What Miles was saying prior to this series, as I read it and shorn of emotiveness, is “Steven Moffat is this kind of person. I don’t like that kind of person. That kind of person has flaws x, y and z. Unfortunately people with flaws x, y and z tend to write q kind of story. I don’t like q kind of story. Moffat writes q kind of story.”

      Now, I don’t know Moffat at all, so I’m not qualified to have an opinion on him as a person. But none of the interviews I’ve seen with him are *inconsistent* with the picture Miles painted of him, and he does indeed write q kind of story, and people with traits x, y and z do indeed write in q kind of way.

      Given that, Miles in his posts *before this year* had formed a self-consistent Theory Of Moffat – whether ‘true’ or not, it didn’t contradict any of the available evidence. That doesn’t, of course, mean one should agree with it – one could *very* easily argue that Lawrence Miles is entirely the kind of person one would be justified in being rude to, for example – but taken on its own terms and shorn of the actual abuse, he had a reasonable critical theory there.

      The thing is, that theory led him to not watch any episodes of this series (reasonably enough, because he doesn’t like what he knows of Moffat’s writing, much as I didn’t watch series 4 or the specials of RTDWho), and then when he saw one episode out-of-context it confirmed his worst suspicions. I think had he seen the full series it would have possibly been a different matter, because I decided after watching it that Moffat only has *SOME* of the writing flaws I’d attributed to him, but I can understand his reaction.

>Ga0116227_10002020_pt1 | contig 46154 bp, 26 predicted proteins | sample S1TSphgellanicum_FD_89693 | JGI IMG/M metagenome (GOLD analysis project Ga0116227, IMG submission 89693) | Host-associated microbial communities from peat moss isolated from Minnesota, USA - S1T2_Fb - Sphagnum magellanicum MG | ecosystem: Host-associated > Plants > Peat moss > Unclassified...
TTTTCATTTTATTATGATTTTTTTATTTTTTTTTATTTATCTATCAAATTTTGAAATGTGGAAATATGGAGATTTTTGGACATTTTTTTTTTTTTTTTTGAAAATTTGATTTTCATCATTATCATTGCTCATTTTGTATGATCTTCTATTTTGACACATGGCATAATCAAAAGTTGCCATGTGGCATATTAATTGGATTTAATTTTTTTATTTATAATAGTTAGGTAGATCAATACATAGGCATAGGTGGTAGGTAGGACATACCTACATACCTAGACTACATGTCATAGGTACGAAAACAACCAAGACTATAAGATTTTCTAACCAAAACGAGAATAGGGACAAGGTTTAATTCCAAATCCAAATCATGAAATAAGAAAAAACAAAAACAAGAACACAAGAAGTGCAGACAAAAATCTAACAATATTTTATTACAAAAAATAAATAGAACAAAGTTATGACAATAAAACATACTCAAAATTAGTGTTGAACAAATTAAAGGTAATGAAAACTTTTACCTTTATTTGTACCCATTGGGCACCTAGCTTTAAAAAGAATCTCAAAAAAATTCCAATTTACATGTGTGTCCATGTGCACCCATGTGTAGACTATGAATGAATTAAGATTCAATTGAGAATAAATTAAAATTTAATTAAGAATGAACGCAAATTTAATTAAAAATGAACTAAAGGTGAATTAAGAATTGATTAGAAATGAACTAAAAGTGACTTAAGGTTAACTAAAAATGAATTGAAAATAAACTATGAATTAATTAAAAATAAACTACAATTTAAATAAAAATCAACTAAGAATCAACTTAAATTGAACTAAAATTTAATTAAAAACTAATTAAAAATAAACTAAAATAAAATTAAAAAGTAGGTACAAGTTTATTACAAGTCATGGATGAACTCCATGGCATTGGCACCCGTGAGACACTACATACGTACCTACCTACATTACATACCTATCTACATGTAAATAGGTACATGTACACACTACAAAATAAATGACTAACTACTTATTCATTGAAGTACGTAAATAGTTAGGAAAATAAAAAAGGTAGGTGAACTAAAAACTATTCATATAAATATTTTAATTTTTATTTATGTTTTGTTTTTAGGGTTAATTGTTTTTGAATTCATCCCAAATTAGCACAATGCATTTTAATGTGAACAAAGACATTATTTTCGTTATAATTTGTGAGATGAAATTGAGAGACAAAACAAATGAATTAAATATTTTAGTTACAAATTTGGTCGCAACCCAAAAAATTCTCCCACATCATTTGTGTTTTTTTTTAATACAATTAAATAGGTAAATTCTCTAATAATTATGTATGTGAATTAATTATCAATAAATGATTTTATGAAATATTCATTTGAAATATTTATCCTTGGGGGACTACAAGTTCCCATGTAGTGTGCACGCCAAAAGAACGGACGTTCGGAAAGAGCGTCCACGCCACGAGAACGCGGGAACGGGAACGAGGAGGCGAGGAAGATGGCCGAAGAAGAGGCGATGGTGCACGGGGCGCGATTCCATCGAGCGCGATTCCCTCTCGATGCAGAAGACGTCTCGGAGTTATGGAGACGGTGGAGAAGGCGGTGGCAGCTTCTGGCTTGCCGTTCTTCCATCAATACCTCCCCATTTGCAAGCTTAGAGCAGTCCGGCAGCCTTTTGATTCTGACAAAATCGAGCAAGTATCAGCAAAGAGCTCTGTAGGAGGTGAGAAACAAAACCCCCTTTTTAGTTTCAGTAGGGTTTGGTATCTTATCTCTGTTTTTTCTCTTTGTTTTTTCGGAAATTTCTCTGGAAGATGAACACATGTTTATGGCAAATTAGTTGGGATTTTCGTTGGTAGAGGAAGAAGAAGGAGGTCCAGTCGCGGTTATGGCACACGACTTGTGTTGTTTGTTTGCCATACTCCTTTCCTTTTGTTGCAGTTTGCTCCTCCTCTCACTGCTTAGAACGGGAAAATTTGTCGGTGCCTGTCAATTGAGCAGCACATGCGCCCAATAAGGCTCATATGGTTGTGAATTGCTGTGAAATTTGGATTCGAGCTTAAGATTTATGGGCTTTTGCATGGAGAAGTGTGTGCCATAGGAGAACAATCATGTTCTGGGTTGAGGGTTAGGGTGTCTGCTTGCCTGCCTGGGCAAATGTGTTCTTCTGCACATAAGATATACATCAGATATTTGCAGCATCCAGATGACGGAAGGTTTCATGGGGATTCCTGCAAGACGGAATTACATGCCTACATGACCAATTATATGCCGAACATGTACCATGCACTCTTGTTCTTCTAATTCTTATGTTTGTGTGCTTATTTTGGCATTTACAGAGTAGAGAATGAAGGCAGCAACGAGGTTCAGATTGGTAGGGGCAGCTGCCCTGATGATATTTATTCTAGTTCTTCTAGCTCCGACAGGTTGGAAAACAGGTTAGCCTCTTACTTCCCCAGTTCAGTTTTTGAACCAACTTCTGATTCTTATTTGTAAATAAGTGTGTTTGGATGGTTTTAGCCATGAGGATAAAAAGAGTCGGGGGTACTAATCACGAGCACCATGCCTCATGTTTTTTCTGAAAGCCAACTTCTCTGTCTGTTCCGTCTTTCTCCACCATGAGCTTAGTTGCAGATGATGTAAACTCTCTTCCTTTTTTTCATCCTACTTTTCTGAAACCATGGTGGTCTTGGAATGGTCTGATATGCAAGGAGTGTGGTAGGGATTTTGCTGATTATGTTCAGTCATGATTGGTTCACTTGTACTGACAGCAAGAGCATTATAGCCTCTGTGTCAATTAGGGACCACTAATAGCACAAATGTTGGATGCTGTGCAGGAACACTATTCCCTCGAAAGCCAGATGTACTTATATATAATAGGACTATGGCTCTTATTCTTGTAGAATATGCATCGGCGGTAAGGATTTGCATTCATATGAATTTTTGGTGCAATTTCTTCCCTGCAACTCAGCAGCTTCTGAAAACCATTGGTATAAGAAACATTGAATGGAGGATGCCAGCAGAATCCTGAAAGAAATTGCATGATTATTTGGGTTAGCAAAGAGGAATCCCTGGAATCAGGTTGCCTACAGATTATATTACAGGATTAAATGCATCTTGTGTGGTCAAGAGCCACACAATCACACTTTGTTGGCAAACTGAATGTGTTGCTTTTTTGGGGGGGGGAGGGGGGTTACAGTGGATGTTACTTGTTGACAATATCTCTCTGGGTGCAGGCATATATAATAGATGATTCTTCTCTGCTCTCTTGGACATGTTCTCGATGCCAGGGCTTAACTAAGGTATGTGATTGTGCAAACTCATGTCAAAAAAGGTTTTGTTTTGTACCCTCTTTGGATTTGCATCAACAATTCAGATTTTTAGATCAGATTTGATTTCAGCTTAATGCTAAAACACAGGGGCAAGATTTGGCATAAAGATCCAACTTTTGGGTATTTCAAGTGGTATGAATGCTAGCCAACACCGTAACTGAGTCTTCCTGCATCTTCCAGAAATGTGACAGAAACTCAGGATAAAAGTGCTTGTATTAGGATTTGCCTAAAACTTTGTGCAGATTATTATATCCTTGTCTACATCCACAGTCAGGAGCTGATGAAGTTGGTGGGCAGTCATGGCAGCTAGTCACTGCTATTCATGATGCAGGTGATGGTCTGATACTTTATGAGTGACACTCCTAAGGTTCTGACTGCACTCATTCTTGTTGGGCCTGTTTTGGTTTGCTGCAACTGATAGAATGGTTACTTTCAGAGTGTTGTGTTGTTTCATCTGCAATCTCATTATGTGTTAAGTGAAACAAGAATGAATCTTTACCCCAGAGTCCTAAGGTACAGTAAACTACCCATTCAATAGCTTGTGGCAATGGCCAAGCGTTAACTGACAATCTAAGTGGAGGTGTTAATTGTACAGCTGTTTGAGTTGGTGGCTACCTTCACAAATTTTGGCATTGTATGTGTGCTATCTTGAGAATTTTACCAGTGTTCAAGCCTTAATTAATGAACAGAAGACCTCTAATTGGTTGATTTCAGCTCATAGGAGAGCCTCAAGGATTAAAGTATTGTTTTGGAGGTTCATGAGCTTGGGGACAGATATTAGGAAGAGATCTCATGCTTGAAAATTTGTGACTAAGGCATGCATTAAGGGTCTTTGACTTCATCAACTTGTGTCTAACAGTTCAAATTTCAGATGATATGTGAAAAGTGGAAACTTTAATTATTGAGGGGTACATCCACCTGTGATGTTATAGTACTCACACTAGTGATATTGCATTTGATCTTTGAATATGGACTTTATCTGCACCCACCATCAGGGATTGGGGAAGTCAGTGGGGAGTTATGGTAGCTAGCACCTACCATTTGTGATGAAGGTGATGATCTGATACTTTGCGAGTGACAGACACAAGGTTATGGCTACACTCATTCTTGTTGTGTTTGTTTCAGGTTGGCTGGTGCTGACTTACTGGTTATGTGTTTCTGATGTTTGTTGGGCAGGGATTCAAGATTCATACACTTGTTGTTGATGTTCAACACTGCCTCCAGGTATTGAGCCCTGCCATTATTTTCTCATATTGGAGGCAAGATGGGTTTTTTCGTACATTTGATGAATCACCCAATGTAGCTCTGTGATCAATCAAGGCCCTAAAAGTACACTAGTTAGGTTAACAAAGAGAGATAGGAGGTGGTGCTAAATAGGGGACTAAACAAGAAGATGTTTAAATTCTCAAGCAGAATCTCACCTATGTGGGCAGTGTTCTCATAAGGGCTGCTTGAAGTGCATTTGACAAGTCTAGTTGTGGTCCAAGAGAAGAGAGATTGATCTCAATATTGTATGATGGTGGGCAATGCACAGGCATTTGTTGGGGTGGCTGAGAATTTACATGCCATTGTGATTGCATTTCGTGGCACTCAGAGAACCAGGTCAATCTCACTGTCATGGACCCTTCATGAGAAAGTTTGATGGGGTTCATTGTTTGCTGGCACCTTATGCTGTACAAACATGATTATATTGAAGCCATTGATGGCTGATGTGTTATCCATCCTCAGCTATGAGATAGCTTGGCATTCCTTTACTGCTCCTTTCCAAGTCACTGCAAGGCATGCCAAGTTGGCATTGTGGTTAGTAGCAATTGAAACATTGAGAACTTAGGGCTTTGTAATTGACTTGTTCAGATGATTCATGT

(Not wanting to be a Miles apologist though. Simply put, I think he’s a hugely talented writer/editor, a very perceptive critic when he wants to be, and his blog alternates between profound, hilarious, and the rantings of an utter arsehole. But I don’t know anything of his history with any of the various people he talks about, and so just ignore those parts except where they appear to me to illuminate someone’s actual work. I’m not really interested in who’s a goodie and who’s a baddie).

  5. Zom says:

    Non fan here. Interested observer.

    I never liked the RTD stuff much, mainly because I thought the plotting was awful, the dialogue was hamfisted, and the whole thing lacked any tension because, you know, the end of the universe every week. I appreciate that RTD was trying to sculpt something with the energy to transcend such… er… banal concerns, and for some people it obviously worked, but I struggle to understand why.

    I didn’t much like Tennant in the role, or even Eccleston for that matter – they spent inordinate amounts of time chewing the scenery and shouting at the sky, and let’s face it even the best actors are going to struggle with a script that demands that stuff.

    Moffat era I like. Moffat era makes a whole lot more sense. Moffat era has outrageous dialogue that I can believe. Moffat era has actors who I like, and a chap playing the Doctor who’s as good in the role as any I can remember. Moffat era actually makes me want to tune in. It suffers from some of the old problems, but it manages to be good enough that I don’t particularly care.

    • Andrew Hickey says:

      Absolutely. Moffat’s doing the same things RTD was doing but *competently*. I think there are better things Moffat could be doing with that competence than ‘the same things RTD was doing’, but the competence definitely counts for a lot.

    • pillock says:

      Haven’t seen the Moffat stuff yet, but Zom reminds me of what in retrospect I really disliked about the Davies Who — the goddamn music, man! Absolutely intolerable…